“Bold steps are needed now to overcome the legacy of the past and to ensure that no prisoners of conscience are left behind,” said the Special Rapporteur on the human rights situation in Myanmar, Tomás Ojea Quintana. “This requires a concerted effort by the Government to engage with relevant stakeholders, such as political and civil society organizations, to clarify exactly how many prisoners are left and should include the establishment of a review mechanism which has access to prisons.”
Are Prisoner of Conscience Still Left?
Myanmar’s authorities released a block of political prisoners, but it is not evident how many more are left in the cells, Further, there is concern that conditions could be imposed that interfere with civil liberties and/or opportunity to resume a productive life. According to the Statement from UN Human Rights Office: “The Special Rapporteur renewed his call on the Government to release all remaining prisoners of conscience without delay as a fundamental part of the process of democratic transition and national reconciliation. This includes the release of people such as Myint Aye, the Director of the Human Rights Defenders and Promoters Organization, and 36 year old Aung Naing, who has spent the past 16 years of his life in prison and was also visited by the Special Rapporteur in Insein Prison during his previous country visit. Persons such as Myint Aye and Aung Naing may have been convicted of crimes under Myanmar's penal code, yet I believe that the reason for many convictions such as these was because of their opposition to the previous Government at the time or because they had no opportunity to defend themselves in a fair trial. These people must not be forgotten and left languishing in prison.”
Remedy, Care & Reparations?
“Adequate medical and psyco-social services should be provided to those released, particularly those who suffered ill-treatment or were subject to prolonged periods of solitary confinement,” according to the Special Rapporteurs Statement from the Office of the UN High Commissioner for Human Rights (OHCHR), The Government should take positive steps such as providing reparations to prisoners, removing restriction on applications for passports and removing obstacles to continue their education or regaining professional licenses.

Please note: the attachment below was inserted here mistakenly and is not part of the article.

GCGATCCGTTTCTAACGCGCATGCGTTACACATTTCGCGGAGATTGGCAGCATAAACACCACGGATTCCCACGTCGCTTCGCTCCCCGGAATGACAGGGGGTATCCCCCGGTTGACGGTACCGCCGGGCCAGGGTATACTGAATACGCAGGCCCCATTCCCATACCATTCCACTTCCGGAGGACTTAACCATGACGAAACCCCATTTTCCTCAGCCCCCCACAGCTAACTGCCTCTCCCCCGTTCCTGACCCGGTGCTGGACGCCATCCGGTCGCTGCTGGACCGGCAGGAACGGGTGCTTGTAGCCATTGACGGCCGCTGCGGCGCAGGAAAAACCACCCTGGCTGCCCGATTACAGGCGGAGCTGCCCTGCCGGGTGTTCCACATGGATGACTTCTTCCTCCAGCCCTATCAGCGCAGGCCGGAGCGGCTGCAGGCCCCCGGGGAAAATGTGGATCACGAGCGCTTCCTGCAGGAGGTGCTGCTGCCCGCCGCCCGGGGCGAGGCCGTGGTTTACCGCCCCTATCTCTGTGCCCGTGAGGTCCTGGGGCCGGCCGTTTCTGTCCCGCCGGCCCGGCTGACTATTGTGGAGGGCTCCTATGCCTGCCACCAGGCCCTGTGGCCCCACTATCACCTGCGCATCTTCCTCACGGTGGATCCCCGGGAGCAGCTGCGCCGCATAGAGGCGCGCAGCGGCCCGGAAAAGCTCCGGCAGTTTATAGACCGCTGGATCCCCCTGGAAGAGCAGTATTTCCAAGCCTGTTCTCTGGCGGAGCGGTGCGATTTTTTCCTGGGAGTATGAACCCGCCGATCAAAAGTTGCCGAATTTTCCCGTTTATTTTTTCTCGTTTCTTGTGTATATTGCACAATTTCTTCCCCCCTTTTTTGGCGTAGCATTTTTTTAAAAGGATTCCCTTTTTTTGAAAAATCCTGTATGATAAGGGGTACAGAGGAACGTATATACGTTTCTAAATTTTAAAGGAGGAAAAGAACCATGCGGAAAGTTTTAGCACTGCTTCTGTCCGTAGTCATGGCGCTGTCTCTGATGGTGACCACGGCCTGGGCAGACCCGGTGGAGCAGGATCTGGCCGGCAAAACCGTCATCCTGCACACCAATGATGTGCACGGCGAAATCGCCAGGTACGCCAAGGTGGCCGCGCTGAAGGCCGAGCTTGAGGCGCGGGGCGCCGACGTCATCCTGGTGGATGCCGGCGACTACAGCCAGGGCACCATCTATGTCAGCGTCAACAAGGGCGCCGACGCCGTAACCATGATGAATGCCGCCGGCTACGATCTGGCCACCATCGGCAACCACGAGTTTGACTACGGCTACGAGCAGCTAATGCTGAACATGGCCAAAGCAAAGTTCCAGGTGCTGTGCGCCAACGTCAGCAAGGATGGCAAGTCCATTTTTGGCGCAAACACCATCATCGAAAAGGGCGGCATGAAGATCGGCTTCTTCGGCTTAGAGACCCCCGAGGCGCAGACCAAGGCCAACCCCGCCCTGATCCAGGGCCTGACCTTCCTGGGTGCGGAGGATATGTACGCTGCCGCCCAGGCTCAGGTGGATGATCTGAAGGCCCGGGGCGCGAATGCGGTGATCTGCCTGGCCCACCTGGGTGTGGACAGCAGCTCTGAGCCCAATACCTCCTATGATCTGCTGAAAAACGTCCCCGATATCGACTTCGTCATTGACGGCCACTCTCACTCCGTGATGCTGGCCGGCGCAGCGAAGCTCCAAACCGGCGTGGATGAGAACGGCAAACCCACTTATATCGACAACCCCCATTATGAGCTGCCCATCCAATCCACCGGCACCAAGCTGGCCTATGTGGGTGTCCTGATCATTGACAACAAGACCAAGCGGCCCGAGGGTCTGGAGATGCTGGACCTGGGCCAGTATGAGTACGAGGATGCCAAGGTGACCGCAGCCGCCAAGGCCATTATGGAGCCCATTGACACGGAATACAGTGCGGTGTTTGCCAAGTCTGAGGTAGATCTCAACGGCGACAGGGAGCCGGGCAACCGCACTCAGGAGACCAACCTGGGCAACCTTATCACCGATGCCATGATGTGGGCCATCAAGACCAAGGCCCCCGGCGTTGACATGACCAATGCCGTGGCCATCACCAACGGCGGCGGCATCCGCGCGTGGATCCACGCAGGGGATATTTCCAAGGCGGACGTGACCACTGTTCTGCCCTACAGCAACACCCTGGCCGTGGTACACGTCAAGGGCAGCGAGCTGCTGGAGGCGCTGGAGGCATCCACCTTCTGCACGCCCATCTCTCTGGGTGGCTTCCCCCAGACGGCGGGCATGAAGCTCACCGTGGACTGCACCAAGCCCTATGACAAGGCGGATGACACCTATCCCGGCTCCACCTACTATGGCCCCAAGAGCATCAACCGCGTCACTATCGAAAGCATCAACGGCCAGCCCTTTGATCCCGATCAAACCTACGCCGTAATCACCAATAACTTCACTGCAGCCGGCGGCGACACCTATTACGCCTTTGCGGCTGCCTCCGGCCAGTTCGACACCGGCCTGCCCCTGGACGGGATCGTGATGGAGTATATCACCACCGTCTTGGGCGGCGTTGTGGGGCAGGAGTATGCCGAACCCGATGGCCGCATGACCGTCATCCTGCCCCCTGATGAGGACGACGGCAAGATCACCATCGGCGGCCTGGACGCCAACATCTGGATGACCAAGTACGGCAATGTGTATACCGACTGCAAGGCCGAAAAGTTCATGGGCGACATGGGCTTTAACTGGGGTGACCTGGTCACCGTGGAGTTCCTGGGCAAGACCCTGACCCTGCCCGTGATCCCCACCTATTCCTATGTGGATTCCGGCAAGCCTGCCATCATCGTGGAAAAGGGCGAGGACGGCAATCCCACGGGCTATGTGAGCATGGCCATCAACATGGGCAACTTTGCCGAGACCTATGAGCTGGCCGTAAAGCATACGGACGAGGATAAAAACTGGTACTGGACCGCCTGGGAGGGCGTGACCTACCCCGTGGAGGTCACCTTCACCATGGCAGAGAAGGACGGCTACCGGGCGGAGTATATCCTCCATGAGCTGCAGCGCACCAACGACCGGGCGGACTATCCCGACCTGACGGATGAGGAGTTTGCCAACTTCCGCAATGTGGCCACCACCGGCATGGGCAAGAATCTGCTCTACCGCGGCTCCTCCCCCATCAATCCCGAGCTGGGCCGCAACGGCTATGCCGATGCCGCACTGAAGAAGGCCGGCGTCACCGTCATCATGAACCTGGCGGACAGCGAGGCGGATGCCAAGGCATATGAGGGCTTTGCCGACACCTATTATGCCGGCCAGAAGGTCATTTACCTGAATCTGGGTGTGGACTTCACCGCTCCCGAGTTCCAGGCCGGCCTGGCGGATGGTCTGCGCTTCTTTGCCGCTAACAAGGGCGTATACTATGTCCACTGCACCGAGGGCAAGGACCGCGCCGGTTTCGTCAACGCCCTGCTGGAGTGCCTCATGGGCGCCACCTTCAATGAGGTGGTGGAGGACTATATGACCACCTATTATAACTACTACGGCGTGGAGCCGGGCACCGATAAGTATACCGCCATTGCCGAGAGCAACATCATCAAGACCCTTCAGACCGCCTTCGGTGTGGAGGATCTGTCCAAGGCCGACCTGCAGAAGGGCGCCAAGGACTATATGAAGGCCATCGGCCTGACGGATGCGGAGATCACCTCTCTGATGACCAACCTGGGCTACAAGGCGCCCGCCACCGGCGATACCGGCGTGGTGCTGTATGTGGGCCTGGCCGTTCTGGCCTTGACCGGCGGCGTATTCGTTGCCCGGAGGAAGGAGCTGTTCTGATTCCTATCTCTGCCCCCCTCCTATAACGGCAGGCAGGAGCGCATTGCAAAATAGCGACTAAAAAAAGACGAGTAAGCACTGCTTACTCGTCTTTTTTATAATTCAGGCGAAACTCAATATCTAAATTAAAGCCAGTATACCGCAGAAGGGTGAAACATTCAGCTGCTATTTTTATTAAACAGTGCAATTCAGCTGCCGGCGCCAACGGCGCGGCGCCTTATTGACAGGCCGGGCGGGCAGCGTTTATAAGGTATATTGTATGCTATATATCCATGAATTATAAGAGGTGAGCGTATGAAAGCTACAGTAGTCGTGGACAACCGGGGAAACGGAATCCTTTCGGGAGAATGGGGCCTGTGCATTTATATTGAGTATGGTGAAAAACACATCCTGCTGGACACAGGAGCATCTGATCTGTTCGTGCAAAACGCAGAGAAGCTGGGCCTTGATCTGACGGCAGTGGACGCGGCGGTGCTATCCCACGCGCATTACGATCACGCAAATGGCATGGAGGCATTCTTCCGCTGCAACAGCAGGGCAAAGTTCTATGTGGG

In our view, in a globe now hungry for new sources of economic growth, there has been a rush to affirm Myanmar’s presumed transformation, but the minorities and civil society very much remain excluded from progress, (See Our Report: "Is Beijing Aiding Myanmar Junta in Kachin State Conflict?” Myanmar’s markets and natural resources that could help drive economic growth in Asia are now at the center of jockeying as big powers seek to win favor with the military junta backed government. We would also urge that the situation of those associated with the UN and several NGO’s who were tried and apparently convicted in non-transparent trials in Rakhine State after violence and another crackdown primarily directed at the Rohingya minority. See our Report: "Myanmar Trials No Transparency - Has Anything Really Changed with Authoritarian Junta?" Mr. Ojea Quintana (UN Photo Below while other UN Photos from Shan State) underlined that the release of prisoners of conscience should be at the forefront of Myanmar’s reforms, and called on the Government to release all remaining prisoners of conscience without delay as part of the process of democratic transition and national reconciliation.
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